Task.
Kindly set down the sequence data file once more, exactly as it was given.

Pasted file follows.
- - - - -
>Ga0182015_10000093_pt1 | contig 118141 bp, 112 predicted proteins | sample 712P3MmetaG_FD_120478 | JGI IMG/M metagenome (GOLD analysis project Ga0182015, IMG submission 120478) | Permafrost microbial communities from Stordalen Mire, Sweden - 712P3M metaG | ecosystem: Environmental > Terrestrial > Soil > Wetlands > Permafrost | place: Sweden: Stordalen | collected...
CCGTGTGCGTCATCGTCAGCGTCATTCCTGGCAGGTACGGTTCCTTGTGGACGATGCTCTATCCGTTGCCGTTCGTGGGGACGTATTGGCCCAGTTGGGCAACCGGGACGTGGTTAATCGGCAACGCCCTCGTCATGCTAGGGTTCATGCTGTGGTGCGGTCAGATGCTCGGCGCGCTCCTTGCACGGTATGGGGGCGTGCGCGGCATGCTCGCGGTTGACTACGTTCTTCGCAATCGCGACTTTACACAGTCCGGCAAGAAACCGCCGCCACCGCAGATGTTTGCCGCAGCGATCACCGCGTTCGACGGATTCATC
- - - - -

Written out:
>Ga0182015_10000093_pt1 | contig 118141 bp, 112 predicted proteins | sample 712P3MmetaG_FD_120478 | JGI IMG/M metagenome (GOLD analysis project Ga0182015, IMG submission 120478) | Permafrost microbial communities from Stordalen Mire, Sweden - 712P3M metaG | ecosystem: Environmental > Terrestrial > Soil > Wetlands > Permafrost | place: Sweden: Stordalen | collected...
CCGTGTGCGTCATCGTCAGCGTCATTCCTGGCAGGTACGGTTCCTTGTGGACGATGCTCTATCCGTTGCCGTTCGTGGGGACGTATTGGCCCAGTTGGGCAACCGGGACGTGGTTAATCGGCAACGCCCTCGTCATGCTAGGGTTCATGCTGTGGTGCGGTCAGATGCTCGGCGCGCTCCTTGCACGGTATGGGGGCGTGCGCGGCATGCTCGCGGTTGACTACGTTCTTCGCAATCGCGACTTTACACAGTCCGGCAAGAAACCGCCGCCACCGCAGATGTTTGCCGCAGCGATCACCGCGTTCGACGGATTCATC